On August 17, 1936, Brackett writes that ‘I am to be teamed with Billy Wilder, a young Austrian I’ve seen about for a year and like very much… He has the face of a naughty cherub.’2 Brackett can help Wilder with his then imperfect English, but it is not long before he is becoming irritated by what he sees as the young man’s pedantry, his arrogance, and his tendency to claim credit for ideas that have originated from his partner. As early as September 1938, he is welcoming the possibility of a permanent severance from Wilder, and this will develop into an almost annual refrain. On August 2, 1942, he is ‘wondering whether our successful collaboration is over.’3 On March 18, 1943, he writes: ‘Gravely doubt that I can ever bring myself to work with Billy again. At the moment the idea of doing so takes all the joy out of life.’4 Even after their Oscar-winning success with The Lost Weekend, the tensions in their fraught relationship show no signs of abatement. On August 18, 1947, Brackett records that ‘I am gloriously sure I will never write with him again’;5 and a little later he writes that ‘to work with Billy again is a prospect that makes my innards curl.’6 Contrary to Garson Kanin’s interpretation, by the time Brackett and Wilder got round to their greatest collaboration, Sunset Boulevard (which Brackett’s friend Christopher Isherwood was justifiably to call ‘the best thing ever done about Hollywood’), neither they nor anyone close to them seemed to have any doubts that this would prove the parting of the ways.
In any long-standing collaboration, one can expect occasional differences and even passionate disagreements, but this particular partnership seemed unusually volatile. On one occasion, Brackett, who was generally a mild-mannered man, became so incensed that he pulled the flute Wilder was playing from out of his mouth and broke it over his knee. A principal reason behind the constant conflict was that, in almost every way, they were complete opposites: temperamentally, emotionally and politically. Brackett was quietly spoken, modest and reserved; Wilder was loud, egotistical and extrovert. Brackett kept details of his personal life very much to himself; Wilder was constantly bringing his personal life into the office. Brackett was a diehard Republican; Wilder was a left-leaning Democrat. Unusually for a writing team such as this, the relationship was conducted entirely within office hours, for they were so different that their social lives very rarely intersected.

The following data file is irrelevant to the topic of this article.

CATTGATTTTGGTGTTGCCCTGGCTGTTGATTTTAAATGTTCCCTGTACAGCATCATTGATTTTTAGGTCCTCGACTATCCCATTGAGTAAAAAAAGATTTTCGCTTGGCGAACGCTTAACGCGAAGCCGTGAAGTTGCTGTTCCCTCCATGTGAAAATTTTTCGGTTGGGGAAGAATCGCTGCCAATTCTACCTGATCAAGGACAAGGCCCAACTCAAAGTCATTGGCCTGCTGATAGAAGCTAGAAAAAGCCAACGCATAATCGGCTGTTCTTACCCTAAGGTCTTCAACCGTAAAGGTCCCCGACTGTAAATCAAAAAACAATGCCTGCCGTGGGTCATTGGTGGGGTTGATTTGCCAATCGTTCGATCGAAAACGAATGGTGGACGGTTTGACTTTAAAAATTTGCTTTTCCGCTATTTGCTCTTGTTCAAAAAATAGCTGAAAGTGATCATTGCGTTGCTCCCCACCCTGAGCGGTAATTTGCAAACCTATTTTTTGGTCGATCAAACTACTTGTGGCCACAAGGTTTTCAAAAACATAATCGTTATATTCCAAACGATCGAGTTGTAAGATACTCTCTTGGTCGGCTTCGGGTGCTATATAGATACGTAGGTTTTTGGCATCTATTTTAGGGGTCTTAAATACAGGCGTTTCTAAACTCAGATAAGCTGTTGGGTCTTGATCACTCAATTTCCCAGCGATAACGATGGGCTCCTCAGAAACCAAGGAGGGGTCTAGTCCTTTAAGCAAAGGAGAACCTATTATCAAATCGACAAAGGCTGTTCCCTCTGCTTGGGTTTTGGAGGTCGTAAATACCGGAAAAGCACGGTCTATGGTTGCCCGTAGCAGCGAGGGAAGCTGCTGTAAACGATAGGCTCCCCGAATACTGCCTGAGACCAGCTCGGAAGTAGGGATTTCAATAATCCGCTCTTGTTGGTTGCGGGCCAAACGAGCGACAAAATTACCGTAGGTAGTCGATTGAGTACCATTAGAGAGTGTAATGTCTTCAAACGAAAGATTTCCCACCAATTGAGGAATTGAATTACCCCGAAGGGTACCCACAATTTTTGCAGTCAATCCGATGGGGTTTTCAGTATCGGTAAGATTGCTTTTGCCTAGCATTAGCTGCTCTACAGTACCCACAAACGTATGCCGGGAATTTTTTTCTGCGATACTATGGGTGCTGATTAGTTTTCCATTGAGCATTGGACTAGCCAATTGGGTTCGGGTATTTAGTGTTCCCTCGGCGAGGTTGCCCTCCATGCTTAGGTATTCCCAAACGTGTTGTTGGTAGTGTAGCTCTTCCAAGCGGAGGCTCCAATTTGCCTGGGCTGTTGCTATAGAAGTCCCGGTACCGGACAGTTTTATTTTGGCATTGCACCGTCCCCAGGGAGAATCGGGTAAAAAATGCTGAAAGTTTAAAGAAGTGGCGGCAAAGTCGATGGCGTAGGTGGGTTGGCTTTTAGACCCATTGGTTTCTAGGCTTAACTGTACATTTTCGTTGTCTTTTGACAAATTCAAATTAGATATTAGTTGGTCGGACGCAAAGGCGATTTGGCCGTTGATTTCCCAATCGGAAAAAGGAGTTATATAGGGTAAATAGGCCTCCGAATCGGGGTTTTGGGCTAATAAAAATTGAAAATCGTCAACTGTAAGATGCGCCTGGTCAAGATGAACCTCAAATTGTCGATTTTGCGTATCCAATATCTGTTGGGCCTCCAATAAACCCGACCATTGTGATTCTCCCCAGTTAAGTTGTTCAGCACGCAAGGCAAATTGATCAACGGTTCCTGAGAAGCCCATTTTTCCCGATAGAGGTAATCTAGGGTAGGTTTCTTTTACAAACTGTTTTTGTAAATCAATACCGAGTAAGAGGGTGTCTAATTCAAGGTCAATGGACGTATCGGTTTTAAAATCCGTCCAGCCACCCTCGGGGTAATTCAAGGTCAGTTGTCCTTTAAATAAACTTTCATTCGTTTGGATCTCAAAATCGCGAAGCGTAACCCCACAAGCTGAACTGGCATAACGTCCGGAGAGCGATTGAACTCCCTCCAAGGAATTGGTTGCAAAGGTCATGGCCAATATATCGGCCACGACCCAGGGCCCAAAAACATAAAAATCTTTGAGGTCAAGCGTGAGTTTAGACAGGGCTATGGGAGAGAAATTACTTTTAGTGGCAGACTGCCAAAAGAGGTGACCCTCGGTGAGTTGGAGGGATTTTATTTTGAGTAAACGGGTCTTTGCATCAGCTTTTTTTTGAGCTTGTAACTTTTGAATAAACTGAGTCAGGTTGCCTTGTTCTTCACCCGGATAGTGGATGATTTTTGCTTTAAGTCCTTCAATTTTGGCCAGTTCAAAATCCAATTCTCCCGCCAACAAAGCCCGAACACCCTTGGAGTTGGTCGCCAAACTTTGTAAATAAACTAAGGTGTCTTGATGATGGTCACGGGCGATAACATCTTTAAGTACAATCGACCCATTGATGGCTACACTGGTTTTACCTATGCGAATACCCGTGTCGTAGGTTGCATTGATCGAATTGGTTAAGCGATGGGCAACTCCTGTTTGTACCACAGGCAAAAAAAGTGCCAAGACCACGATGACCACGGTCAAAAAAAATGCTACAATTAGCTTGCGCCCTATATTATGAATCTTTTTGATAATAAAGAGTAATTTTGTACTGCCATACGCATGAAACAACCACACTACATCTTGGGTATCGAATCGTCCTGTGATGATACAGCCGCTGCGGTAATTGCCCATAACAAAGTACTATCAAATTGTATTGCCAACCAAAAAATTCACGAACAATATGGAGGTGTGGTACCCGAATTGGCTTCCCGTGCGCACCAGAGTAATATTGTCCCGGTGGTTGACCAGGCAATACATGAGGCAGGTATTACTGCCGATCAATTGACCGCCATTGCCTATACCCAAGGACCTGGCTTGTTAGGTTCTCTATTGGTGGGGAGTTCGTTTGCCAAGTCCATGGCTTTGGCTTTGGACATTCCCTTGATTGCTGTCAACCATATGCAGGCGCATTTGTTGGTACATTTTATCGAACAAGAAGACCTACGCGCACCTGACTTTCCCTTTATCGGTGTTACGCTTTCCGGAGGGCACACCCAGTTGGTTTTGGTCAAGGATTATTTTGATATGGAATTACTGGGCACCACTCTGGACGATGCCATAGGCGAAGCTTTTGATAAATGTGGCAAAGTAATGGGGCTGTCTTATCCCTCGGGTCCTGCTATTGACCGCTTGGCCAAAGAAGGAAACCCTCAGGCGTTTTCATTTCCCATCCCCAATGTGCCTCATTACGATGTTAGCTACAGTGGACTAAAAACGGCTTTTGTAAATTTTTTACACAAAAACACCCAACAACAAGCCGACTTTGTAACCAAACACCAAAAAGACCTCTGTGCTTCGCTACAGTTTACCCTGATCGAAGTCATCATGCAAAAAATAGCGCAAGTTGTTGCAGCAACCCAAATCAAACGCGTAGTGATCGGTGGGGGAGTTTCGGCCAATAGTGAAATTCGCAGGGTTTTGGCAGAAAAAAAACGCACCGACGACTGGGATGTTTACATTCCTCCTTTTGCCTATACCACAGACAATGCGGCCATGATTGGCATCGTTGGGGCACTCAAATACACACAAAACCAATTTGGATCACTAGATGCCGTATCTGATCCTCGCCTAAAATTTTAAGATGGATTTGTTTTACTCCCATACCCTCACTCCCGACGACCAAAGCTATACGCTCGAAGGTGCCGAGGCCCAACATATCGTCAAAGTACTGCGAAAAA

However, the fact that their partnership was entirely professional might go some way towards explaining why it endured for over a decade. Success helped, of course; but there is also no doubt that a bond they did share was a mutual professional respect. For all that Wilder drove him crazy, Brackett never doubted his exceptional talent nor the fineness of his dramatic mind. At one point he does acknowledge in his Journals that ‘he is not as good without Billy’, though, significantly, he adds that he thinks he is still ‘pretty good – and more self-respecting’.7 Some critics have felt that Wilder also was not as good without Brackett, who, as well as being creative in his own right, was a valuable touchstone and restraining influence, curbing his partner’s wilder excesses, as it were. This view was supported when Wilder’s first film after his break with Brackett, Ace in the Hole (1951) was a resounding flop. Wilder always insisted it was one of his greatest films (and I agree with him), but some felt that, away from Brackett’s civilised script counselling, he went too far in his tough critique of journalistic exploitation and gullible humanity and only succeeded in alienating both critics and audiences.